Calendar With the calendar method, you will use a calendar to track your menstrual cycle for 8-12 months. Circle Day 1 (the first day of your period) on the calendar. Since cycle lengths can vary, make a list of the number of days of your cycle each month (i.e., Day 1 through the day before your next period).
◦To find the first day when you are the most fertile, subtract 18 from your shortest cycle, and mark an X on your calendar on this day of each cycle. (For example, if your shortest cycle was 27 days, the first day you are the most fertile will be Day 9 of your cycle; 27-18=9.)
◦To find the last day you are fertile, subtract 11 from your longest cycle and draw an X through this date. (For example, if your longest cycle was 29 days, the last day you are fertile will be Day 18 of your cycle; 29-11=18.)
Since this method cannot pinpoint the exact day you ovulate, it should be used in combination with other methods.
Cervical mucus If you use the cervical mucus method, you will track changes in your cervical mucus (the fluid at the opening of your cervix) during your cycle. Hormonal changes that control ovulation also affect the type and quantity of cervical mucus. Right after your period, there will be a few days of little or no mucus, known as “dry days.” As the egg starts to mature, the quantity of mucus increases, and is usually white or yellow and cloudy and sticky. Just before ovulation (the “wet days”), the greatest amount of mucus appears, and it will be clear, slippery, and sometimes stretchy, similar to raw egg whites. Again, your most fertile days are just before and just after ovulation.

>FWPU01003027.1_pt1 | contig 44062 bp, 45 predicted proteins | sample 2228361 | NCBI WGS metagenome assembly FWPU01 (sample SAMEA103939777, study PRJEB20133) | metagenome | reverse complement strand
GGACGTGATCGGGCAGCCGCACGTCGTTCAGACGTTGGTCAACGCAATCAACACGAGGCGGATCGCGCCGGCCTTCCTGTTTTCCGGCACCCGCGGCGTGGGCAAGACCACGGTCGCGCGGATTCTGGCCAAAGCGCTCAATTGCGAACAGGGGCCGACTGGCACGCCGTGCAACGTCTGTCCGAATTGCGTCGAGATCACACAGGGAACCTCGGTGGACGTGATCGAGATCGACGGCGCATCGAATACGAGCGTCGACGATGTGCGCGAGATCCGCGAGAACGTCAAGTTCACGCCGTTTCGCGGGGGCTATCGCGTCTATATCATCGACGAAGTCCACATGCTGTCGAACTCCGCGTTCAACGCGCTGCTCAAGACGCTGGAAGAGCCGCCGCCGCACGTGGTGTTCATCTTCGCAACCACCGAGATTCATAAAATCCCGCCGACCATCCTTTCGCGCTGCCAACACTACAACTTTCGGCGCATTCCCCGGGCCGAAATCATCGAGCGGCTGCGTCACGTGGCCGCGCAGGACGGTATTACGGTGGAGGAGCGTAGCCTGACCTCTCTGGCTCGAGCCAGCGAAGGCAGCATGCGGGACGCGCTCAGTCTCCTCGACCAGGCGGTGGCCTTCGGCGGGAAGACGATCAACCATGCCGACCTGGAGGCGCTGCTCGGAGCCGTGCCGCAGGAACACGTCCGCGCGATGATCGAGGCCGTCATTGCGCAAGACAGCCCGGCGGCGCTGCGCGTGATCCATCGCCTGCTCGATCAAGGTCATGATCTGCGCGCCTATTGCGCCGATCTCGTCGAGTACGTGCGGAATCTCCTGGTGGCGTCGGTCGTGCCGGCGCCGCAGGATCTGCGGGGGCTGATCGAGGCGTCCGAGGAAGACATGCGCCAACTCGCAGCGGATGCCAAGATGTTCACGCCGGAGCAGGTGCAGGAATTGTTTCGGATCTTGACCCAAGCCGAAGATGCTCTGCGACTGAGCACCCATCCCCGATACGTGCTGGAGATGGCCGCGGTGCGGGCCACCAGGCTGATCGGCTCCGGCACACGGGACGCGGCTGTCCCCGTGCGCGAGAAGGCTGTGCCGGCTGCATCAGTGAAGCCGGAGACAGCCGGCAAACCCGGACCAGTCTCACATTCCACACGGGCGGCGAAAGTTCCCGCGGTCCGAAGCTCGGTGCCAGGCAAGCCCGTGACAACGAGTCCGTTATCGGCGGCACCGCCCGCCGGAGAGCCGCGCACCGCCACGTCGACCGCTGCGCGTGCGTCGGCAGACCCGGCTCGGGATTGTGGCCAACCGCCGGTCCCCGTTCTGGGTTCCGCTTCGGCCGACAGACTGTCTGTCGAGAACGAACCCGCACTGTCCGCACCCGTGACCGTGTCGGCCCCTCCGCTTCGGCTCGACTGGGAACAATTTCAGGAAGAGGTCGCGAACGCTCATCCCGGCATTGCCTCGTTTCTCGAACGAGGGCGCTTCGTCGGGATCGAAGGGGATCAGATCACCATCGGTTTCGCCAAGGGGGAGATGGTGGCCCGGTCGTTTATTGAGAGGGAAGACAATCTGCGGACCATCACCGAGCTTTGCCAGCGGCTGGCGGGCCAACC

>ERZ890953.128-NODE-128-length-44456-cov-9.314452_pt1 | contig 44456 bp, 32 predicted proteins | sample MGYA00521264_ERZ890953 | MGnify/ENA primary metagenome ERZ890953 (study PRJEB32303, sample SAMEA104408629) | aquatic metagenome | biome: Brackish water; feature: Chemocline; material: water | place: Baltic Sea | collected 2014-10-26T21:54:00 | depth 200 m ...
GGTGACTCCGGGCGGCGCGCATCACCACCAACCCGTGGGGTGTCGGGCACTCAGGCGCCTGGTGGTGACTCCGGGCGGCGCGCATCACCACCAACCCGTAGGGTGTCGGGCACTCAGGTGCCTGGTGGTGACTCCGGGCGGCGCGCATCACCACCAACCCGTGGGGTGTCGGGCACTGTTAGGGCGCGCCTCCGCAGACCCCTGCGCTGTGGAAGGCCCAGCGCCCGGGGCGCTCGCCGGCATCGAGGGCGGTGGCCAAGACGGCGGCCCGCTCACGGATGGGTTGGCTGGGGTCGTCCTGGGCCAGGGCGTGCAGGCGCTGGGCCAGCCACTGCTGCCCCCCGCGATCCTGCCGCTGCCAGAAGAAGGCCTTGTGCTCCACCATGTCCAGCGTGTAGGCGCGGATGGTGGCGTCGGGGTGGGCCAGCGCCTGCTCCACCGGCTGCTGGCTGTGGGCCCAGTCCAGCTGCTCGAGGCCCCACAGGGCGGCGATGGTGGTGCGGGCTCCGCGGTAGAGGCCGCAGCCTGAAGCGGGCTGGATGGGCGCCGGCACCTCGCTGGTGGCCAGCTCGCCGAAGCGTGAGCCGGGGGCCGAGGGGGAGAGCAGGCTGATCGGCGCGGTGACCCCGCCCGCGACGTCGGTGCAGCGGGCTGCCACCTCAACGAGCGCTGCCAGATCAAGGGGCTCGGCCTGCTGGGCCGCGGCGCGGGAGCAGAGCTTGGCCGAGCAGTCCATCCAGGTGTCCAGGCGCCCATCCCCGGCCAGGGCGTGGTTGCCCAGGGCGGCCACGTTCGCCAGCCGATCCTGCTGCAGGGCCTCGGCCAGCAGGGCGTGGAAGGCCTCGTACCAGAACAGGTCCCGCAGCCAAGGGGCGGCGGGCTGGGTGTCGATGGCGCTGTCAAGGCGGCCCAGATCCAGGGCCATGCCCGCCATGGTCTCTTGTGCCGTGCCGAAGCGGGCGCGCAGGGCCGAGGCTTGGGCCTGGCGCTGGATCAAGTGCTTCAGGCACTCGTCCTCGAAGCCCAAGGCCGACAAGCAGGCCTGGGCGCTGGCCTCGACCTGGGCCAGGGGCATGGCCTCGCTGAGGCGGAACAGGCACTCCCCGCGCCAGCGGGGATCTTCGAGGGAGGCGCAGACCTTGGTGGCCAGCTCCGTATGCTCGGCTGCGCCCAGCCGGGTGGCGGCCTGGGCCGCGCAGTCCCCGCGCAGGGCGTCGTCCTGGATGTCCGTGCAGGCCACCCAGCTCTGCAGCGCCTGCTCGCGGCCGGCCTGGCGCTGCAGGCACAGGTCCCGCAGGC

Ovulation predictor kit There are a variety of ovulation prediction kits available in drug stores. These kits measure the amount of luteinizing hormone (LH) in your urine, and use this information to determine when you ovulate. There are two types of kits:
◦One type is used to measure LH for the days during your menstrual cycle you are most likely to be fertile (see the calendar method above). A package of 5-9 tests costs $15-$30, and you can expect to spend $15-$70 per month.
◦The other type of kit measures your LH level daily, and tells you when your fertility is low, high, and peak. These testing machines cost around $170, and a month’s worth of test strips cost about $50.

Kimm - does this information help you?

September 16, 2009 - 1:36pm
HERWriter Guide

Hi Kymm

Thanks for your question and welcome!

Your "period" could have been implantation bleeding but this would not be like a regular period - as in, it wouldn't be heavy. Implantation is more spotting and light bleeding.

Unfortunately, you also may just have very irregular periods, which sometimes makes it difficult to conceive since ovulation is difficult to predict.

I have a few questions for you - before being on birth control, were your periods irregular? How old are you? Our cycles change with age, especially over the age of 35. And what was the result of your blood test?

September 16, 2009 - 11:22am
(reply to Susan Cody)

I'm 22 years old. I have been on the pill for 6 years...I don't remember how my periods were before that. My blood test was in fact negative.
My "period" was not very heavy, it was brown, pink and red and mucous-like. It would stop and come back...

September 16, 2009 - 1:24pm